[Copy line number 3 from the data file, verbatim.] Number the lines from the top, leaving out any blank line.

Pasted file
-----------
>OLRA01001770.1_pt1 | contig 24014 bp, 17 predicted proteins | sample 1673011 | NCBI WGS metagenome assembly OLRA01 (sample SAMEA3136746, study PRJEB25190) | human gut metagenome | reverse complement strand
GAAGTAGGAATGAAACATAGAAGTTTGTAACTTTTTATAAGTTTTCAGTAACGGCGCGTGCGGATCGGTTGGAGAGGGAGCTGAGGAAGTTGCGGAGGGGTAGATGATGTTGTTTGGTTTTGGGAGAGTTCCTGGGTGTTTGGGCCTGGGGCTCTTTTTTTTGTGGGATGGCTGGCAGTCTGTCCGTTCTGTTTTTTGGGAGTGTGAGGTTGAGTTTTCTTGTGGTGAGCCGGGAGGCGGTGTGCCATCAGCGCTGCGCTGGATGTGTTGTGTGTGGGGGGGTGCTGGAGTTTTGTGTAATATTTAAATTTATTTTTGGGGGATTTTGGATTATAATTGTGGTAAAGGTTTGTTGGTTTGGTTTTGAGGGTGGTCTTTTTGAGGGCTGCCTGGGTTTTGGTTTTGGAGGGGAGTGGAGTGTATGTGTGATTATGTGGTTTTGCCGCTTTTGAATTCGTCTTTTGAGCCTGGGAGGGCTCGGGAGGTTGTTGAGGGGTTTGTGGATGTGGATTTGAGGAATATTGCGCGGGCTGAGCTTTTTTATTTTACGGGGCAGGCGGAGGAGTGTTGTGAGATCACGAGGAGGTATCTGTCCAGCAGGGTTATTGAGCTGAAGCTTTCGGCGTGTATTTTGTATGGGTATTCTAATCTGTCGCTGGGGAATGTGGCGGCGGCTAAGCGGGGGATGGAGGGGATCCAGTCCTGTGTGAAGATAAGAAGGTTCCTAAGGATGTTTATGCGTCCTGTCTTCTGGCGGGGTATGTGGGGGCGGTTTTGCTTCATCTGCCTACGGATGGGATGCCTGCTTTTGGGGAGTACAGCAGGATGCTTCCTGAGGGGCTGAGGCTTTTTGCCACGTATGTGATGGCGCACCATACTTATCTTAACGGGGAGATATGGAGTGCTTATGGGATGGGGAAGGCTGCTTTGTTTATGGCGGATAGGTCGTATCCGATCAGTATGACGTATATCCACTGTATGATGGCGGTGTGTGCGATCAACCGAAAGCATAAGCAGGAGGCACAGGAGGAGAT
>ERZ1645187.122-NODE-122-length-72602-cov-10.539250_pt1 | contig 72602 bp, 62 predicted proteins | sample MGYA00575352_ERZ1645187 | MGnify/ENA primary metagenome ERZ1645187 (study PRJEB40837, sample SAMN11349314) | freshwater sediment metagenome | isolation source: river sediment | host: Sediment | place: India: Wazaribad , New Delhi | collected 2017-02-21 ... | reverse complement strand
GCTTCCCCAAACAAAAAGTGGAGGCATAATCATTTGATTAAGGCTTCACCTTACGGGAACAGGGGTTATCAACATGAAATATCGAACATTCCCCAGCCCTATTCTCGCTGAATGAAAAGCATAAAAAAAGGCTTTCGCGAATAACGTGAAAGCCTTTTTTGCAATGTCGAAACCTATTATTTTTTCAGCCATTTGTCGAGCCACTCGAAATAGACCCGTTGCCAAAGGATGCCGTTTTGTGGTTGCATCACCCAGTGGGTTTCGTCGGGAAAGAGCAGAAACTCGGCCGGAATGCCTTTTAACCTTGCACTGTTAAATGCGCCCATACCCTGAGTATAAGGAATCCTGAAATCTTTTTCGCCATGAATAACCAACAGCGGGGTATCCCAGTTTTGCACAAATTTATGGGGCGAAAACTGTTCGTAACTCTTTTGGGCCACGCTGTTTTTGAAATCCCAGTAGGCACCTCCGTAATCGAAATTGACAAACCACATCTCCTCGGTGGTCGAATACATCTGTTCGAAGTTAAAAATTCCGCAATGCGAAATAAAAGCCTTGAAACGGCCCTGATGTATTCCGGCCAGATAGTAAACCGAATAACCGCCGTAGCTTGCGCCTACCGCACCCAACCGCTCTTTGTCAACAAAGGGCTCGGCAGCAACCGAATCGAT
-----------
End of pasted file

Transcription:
>ERZ1645187.122-NODE-122-length-72602-cov-10.539250_pt1 | contig 72602 bp, 62 predicted proteins | sample MGYA00575352_ERZ1645187 | MGnify/ENA primary metagenome ERZ1645187 (study PRJEB40837, sample SAMN11349314) | freshwater sediment metagenome | isolation source: river sediment | host: Sediment | place: India: Wazaribad , New Delhi | collected 2017-02-21 ... | reverse complement strand